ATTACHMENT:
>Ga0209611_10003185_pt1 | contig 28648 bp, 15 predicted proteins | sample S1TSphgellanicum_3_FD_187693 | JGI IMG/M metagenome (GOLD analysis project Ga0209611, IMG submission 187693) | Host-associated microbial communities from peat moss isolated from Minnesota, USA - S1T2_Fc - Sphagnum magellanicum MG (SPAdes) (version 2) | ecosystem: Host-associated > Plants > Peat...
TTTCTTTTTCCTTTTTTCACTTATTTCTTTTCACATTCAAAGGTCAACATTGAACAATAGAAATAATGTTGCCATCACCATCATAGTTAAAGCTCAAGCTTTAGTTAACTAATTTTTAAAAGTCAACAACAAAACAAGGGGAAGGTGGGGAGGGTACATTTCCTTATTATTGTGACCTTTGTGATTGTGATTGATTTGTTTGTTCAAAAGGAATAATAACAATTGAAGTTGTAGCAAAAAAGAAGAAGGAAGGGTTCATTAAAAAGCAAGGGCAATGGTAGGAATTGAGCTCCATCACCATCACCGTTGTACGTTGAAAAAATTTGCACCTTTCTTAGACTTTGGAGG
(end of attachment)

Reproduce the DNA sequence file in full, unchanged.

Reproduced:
>Ga0209611_10003185_pt1 | contig 28648 bp, 15 predicted proteins | sample S1TSphgellanicum_3_FD_187693 | JGI IMG/M metagenome (GOLD analysis project Ga0209611, IMG submission 187693) | Host-associated microbial communities from peat moss isolated from Minnesota, USA - S1T2_Fc - Sphagnum magellanicum MG (SPAdes) (version 2) | ecosystem: Host-associated > Plants > Peat...
TTTCTTTTTCCTTTTTTCACTTATTTCTTTTCACATTCAAAGGTCAACATTGAACAATAGAAATAATGTTGCCATCACCATCATAGTTAAAGCTCAAGCTTTAGTTAACTAATTTTTAAAAGTCAACAACAAAACAAGGGGAAGGTGGGGAGGGTACATTTCCTTATTATTGTGACCTTTGTGATTGTGATTGATTTGTTTGTTCAAAAGGAATAATAACAATTGAAGTTGTAGCAAAAAAGAAGAAGGAAGGGTTCATTAAAAAGCAAGGGCAATGGTAGGAATTGAGCTCCATCACCATCACCGTTGTACGTTGAAAAAATTTGCACCTTTCTTAGACTTTGGAGG